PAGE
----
I just finished up the book Under the Flaming Sky by Daniel James Brown.
I picked this book completely and totally because of the book cover. I know they say don’t read a book by its cover, but I did. Do you see the words under the title? It says “The Great Hinckley Firestorm of 1894”.
Well, I have relatives in a town called Hinckley Minnesota. Growing up, my grandma lived there…well actually out in the country but Hinckley was her address. I have cousins as well as two uncles and an aunt that still live there. I was immediately curious if the “Hinckley” on the book title was the same Hinckley where my relatives live.
I vaguely remembered driving by a fire museum when we visited but didn’t know any more than that…so I was hoping this story was about the area where my family lives.
I ended up listening to this book over the course of one day. It was good but it’s not a book that everyone will love. There’s no romance…nothing flowery and pretty sad. It’s more like a documentary of what happened…but not dry and dull. It still totally kept me wanting to listen longer.
I think my family moved to the area in the 1950s, long after any of this happened. I couldn’t help but wonder if the farms my family owned were in the fire zone. So that lead me down a rabbit hole and found me at the Hinckley Fire Museum website. You can find it HERE if you are curious…and that led me to message my cousin.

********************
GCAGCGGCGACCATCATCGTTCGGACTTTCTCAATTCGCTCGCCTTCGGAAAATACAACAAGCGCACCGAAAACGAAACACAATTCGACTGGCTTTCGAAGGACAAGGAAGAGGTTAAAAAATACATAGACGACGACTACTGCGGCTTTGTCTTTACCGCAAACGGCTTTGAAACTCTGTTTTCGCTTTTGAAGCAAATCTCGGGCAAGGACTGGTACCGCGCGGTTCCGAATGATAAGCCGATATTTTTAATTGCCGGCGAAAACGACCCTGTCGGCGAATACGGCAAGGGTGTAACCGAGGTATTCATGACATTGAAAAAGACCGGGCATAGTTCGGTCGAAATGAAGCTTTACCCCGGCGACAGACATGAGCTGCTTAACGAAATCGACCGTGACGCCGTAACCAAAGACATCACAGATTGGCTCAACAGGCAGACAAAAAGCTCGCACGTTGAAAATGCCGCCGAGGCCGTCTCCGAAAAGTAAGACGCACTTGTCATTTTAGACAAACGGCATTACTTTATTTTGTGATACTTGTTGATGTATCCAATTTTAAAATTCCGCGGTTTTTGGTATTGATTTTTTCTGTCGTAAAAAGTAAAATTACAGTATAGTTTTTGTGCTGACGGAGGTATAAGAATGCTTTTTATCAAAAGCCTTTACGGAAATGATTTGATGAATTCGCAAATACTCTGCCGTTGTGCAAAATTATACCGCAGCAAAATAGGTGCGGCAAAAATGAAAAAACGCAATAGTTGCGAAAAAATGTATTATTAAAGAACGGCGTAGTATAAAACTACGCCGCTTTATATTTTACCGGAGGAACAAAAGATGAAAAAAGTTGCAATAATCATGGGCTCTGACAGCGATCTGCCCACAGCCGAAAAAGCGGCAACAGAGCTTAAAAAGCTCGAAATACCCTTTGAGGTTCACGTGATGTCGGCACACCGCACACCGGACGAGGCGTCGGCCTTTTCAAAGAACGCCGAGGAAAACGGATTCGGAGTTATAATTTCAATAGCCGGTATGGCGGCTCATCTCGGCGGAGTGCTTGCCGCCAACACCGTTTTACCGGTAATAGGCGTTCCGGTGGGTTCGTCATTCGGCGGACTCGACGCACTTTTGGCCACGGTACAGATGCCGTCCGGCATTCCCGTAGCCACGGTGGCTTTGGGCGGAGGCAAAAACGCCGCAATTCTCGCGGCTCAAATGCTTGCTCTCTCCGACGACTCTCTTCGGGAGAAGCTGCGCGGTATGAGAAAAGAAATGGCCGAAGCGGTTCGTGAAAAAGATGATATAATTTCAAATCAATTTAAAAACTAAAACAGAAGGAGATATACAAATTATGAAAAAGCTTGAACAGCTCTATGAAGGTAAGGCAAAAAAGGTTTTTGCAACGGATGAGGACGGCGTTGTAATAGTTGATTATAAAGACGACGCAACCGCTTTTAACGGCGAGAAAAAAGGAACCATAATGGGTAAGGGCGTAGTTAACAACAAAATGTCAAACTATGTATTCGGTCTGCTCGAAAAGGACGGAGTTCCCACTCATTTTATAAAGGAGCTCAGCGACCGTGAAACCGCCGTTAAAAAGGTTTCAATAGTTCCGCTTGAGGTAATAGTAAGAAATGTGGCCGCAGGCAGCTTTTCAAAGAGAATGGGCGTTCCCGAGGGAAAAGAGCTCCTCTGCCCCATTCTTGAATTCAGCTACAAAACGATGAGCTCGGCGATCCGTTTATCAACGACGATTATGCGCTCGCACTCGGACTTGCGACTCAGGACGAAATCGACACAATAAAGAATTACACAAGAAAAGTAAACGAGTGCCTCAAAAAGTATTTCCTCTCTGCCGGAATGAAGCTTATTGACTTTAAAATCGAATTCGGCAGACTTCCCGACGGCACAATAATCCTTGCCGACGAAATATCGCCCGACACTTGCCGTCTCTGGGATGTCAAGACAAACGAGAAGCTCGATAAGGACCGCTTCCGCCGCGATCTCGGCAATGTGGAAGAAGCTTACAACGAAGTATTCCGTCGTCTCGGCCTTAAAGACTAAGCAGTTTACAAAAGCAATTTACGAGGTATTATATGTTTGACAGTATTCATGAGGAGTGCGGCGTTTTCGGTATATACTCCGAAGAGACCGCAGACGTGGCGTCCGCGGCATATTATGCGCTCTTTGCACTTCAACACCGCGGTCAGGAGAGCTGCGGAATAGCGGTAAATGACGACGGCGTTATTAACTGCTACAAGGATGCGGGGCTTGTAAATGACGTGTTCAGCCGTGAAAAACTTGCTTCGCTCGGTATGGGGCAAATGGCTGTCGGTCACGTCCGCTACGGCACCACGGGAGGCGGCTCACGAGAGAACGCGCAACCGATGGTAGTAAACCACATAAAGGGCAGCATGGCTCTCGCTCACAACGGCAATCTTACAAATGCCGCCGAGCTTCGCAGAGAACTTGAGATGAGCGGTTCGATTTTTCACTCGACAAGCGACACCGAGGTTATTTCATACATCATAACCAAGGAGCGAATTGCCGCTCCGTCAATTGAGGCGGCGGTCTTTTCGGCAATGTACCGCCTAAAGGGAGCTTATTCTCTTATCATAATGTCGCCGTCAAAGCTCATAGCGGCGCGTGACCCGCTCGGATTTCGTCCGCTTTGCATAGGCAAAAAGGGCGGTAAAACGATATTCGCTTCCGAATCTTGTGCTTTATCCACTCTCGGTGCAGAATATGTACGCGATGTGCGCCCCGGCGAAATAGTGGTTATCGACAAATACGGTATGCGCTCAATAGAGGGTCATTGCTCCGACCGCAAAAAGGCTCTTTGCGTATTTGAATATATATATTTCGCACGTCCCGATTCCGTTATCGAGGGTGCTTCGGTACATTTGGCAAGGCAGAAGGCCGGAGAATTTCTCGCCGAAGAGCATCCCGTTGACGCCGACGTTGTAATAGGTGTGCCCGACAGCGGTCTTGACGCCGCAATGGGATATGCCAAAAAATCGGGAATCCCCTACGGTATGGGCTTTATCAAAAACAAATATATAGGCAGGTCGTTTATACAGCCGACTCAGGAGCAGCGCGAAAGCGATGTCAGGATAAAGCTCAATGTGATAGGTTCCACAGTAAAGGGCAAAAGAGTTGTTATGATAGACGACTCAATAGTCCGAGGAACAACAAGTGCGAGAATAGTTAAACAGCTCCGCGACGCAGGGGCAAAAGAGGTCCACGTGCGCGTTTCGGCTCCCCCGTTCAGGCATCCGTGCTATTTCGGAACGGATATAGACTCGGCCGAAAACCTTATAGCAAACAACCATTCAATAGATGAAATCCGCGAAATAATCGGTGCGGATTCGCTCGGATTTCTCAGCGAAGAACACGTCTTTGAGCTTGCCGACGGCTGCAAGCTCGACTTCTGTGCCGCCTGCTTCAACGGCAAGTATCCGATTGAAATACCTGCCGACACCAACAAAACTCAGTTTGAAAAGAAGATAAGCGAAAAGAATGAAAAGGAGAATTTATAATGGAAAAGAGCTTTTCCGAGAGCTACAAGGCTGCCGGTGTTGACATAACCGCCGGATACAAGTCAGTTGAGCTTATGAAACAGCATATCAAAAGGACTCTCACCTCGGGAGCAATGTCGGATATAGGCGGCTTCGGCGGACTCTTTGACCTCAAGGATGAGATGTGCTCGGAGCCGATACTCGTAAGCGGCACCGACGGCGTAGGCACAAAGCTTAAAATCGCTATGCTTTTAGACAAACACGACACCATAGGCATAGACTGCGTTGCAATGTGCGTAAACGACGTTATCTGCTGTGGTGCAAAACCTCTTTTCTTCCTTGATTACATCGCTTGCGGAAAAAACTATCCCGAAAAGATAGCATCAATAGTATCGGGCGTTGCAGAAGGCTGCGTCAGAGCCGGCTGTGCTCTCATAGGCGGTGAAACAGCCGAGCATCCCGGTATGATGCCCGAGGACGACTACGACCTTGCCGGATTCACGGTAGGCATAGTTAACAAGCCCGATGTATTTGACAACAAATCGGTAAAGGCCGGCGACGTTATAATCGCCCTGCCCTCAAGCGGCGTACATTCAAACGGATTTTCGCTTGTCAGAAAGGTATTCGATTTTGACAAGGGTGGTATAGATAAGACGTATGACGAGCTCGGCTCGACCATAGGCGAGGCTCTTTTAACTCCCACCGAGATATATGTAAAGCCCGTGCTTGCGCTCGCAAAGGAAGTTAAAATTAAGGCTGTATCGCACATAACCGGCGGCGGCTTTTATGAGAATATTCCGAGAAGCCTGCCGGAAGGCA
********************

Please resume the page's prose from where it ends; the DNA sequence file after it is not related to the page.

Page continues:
Being you all don’t have the family Hinckley connection, I don’t know if you’d love the book as much as I did. Still, I recommend giving it a try if you are at all interested in the reasons forestry laws were written or if you want to read and learn more about a part of American history.
Here is what Amazon had to say:
“On September 1, 1894, two forest fires converged on the town of Hinckley, Minnesota, trapping over 2,000 people. Daniel J. Brown recounts the events surrounding the fire in the first and only book to chronicle the dramatic story that unfolded.
On September 1, 1894, two forest fires converged on the town of Hinckley, Minnesota, trapping over 2,000 people. Daniel J. Brown recounts the events surrounding the fire in the first and only book to chronicle the dramatic story that unfolded.
Whereas Oregon’s famous “Biscuit” fire in 2002 burned 350,000 acres in one week, the Hinckley fire did the same damage in five hours. The fire created its own weather, including hurricane-strength winds, bubbles of plasmalike glowing gas, and 200-foot-tall flames. In some instances “fire whirls”, or tornadoes of fire, danced out from the main body of the fire to knock down buildings and carry flaming debris into the sky. Temperatures reached 1,600 degrees Fahrenheit – the melting point of steel.
As the fire surrounded the town, two railroads became the only means of escape. Two trains ran the gauntlet of fire. One train caught on fire from one end to the other. The heroic young African American porter ran up and down the length of the train, reassuring the passengers even as the flames tore at their clothes. On the other train, the engineer refused to back his locomotive out of town until the last possible minute of escape. In all, more than 400 people died, leading to a revolution in forestry management practices and federal agencies that monitor and fight wildfires today.
Author Daniel Brown has woven together numerous survivors’ stories, historical sources, and interviews with forest fire experts in a gripping narrative that tells the fascinating story of one of North America’s most devastating fires and how it changed the nation.”
Amazon readers gave this book 4.6 stars. I’m going to agree. Obviously, the book kept my attention as I listened to it over the course of a single day. It just amazes me and terrifies me that a tragedy like this can happen so quickly.
If you are interested, you can find the book HERE.